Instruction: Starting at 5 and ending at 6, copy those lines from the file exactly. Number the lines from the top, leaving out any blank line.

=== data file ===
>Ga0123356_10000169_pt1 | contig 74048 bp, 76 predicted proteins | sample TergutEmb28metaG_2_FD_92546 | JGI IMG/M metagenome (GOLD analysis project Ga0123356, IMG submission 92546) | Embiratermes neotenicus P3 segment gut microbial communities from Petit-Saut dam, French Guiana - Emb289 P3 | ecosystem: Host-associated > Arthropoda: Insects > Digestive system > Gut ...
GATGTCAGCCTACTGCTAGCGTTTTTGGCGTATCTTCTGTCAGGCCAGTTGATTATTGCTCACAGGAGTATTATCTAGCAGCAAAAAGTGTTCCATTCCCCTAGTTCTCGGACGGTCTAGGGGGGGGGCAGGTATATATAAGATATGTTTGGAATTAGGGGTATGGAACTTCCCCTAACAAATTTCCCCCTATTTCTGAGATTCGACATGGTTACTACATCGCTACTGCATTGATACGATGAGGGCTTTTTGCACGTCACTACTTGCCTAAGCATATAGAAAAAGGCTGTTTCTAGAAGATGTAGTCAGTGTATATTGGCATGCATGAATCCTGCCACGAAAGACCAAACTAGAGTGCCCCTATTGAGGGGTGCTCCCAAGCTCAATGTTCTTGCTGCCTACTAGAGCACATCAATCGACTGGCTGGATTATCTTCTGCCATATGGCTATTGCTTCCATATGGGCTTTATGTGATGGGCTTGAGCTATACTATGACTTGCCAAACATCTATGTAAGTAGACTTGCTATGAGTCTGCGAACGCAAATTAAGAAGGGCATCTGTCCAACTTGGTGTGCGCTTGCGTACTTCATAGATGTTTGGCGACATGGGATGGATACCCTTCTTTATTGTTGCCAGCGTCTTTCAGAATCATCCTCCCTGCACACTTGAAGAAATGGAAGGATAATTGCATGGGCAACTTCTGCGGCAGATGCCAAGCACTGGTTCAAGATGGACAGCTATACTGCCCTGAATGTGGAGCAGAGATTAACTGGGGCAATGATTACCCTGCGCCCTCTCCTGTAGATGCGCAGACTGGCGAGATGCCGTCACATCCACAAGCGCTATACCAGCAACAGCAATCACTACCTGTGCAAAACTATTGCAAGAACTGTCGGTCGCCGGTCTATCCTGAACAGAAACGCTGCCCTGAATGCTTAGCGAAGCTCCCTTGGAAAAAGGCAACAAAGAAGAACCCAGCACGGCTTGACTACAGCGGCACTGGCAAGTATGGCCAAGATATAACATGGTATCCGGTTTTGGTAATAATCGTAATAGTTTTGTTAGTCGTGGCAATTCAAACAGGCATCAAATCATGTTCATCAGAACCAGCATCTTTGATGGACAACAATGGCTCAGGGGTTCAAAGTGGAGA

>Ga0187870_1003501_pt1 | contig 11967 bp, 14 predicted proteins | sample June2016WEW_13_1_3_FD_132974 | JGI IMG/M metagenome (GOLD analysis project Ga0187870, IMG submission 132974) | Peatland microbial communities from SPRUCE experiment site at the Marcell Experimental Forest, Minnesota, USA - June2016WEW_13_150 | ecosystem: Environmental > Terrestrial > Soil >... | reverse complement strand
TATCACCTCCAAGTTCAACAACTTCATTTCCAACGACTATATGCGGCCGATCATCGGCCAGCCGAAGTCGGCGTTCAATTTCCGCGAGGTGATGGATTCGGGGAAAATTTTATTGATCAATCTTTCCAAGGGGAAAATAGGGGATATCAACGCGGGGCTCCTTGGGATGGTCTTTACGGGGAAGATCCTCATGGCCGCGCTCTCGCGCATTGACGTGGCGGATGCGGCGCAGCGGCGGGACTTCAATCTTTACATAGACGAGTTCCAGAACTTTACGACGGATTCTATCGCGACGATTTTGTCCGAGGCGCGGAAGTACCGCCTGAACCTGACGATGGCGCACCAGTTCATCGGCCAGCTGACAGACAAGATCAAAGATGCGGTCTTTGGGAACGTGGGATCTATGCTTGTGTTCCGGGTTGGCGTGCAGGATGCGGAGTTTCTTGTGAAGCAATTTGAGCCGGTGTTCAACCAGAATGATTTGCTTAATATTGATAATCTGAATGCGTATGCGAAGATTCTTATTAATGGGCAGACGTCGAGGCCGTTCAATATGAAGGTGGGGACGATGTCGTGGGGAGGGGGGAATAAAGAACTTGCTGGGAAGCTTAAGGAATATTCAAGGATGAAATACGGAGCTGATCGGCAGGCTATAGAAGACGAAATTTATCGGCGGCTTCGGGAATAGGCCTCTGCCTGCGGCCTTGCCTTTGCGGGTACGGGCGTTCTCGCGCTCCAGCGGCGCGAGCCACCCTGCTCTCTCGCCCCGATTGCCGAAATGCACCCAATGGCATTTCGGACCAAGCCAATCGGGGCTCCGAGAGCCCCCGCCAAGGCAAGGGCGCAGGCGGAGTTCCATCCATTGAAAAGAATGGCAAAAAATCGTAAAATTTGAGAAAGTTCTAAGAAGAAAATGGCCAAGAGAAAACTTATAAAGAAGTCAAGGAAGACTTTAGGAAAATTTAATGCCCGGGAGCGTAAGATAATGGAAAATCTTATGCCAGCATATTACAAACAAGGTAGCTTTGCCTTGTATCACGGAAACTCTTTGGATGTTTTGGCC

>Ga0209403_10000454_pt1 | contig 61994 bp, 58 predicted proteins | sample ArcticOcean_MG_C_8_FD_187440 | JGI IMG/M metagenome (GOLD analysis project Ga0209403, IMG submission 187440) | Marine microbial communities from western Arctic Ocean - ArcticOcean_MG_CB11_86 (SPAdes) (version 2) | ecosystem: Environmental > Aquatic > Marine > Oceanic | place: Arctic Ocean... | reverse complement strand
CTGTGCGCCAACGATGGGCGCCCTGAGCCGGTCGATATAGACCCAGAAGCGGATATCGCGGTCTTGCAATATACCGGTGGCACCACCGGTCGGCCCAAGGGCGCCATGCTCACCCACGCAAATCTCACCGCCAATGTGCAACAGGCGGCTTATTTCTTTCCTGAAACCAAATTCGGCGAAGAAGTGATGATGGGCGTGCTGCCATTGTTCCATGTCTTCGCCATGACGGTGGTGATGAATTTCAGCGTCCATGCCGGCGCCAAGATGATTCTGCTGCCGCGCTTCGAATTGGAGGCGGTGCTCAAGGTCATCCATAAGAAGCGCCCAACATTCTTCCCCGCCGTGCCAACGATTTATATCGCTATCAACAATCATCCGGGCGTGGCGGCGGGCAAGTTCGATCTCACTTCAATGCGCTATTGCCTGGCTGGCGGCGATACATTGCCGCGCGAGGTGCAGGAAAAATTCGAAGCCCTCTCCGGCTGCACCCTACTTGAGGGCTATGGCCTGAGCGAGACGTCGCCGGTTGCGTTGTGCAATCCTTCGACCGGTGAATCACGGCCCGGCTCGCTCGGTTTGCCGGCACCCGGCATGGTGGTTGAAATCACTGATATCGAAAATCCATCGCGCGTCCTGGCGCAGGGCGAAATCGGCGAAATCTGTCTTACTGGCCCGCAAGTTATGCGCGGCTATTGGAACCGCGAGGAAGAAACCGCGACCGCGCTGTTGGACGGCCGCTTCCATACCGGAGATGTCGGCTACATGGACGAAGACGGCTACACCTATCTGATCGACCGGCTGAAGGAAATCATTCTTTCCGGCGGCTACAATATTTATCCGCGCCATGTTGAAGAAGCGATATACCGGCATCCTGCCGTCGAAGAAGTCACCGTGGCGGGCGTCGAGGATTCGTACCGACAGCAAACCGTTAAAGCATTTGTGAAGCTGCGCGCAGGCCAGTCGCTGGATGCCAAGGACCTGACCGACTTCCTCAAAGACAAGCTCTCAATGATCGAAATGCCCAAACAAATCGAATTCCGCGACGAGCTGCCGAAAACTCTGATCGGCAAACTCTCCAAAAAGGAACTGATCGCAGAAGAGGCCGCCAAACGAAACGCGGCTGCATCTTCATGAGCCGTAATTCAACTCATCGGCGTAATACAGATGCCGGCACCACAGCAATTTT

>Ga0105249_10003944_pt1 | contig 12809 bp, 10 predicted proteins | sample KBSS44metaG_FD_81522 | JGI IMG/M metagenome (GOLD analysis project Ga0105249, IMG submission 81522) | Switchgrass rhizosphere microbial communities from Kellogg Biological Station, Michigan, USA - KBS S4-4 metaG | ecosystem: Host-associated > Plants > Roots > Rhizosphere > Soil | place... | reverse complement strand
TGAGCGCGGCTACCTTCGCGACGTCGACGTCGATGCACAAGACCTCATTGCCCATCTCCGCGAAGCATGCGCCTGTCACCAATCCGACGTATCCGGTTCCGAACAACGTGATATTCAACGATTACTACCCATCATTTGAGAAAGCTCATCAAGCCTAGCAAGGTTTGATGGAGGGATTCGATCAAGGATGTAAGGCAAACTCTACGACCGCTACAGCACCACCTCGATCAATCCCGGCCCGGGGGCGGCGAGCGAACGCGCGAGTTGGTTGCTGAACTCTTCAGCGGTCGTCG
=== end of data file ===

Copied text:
>Ga0209403_10000454_pt1 | contig 61994 bp, 58 predicted proteins | sample ArcticOcean_MG_C_8_FD_187440 | JGI IMG/M metagenome (GOLD analysis project Ga0209403, IMG submission 187440) | Marine microbial communities from western Arctic Ocean - ArcticOcean_MG_CB11_86 (SPAdes) (version 2) | ecosystem: Environmental > Aquatic > Marine > Oceanic | place: Arctic Ocean... | reverse complement strand
CTGTGCGCCAACGATGGGCGCCCTGAGCCGGTCGATATAGACCCAGAAGCGGATATCGCGGTCTTGCAATATACCGGTGGCACCACCGGTCGGCCCAAGGGCGCCATGCTCACCCACGCAAATCTCACCGCCAATGTGCAACAGGCGGCTTATTTCTTTCCTGAAACCAAATTCGGCGAAGAAGTGATGATGGGCGTGCTGCCATTGTTCCATGTCTTCGCCATGACGGTGGTGATGAATTTCAGCGTCCATGCCGGCGCCAAGATGATTCTGCTGCCGCGCTTCGAATTGGAGGCGGTGCTCAAGGTCATCCATAAGAAGCGCCCAACATTCTTCCCCGCCGTGCCAACGATTTATATCGCTATCAACAATCATCCGGGCGTGGCGGCGGGCAAGTTCGATCTCACTTCAATGCGCTATTGCCTGGCTGGCGGCGATACATTGCCGCGCGAGGTGCAGGAAAAATTCGAAGCCCTCTCCGGCTGCACCCTACTTGAGGGCTATGGCCTGAGCGAGACGTCGCCGGTTGCGTTGTGCAATCCTTCGACCGGTGAATCACGGCCCGGCTCGCTCGGTTTGCCGGCACCCGGCATGGTGGTTGAAATCACTGATATCGAAAATCCATCGCGCGTCCTGGCGCAGGGCGAAATCGGCGAAATCTGTCTTACTGGCCCGCAAGTTATGCGCGGCTATTGGAACCGCGAGGAAGAAACCGCGACCGCGCTGTTGGACGGCCGCTTCCATACCGGAGATGTCGGCTACATGGACGAAGACGGCTACACCTATCTGATCGACCGGCTGAAGGAAATCATTCTTTCCGGCGGCTACAATATTTATCCGCGCCATGTTGAAGAAGCGATATACCGGCATCCTGCCGTCGAAGAAGTCACCGTGGCGGGCGTCGAGGATTCGTACCGACAGCAAACCGTTAAAGCATTTGTGAAGCTGCGCGCAGGCCAGTCGCTGGATGCCAAGGACCTGACCGACTTCCTCAAAGACAAGCTCTCAATGATCGAAATGCCCAAACAAATCGAATTCCGCGACGAGCTGCCGAAAACTCTGATCGGCAAACTCTCCAAAAAGGAACTGATCGCAGAAGAGGCCGCCAAACGAAACGCGGCTGCATCTTCATGAGCCGTAATTCAACTCATCGGCGTAATACAGATGCCGGCACCACAGCAATTTT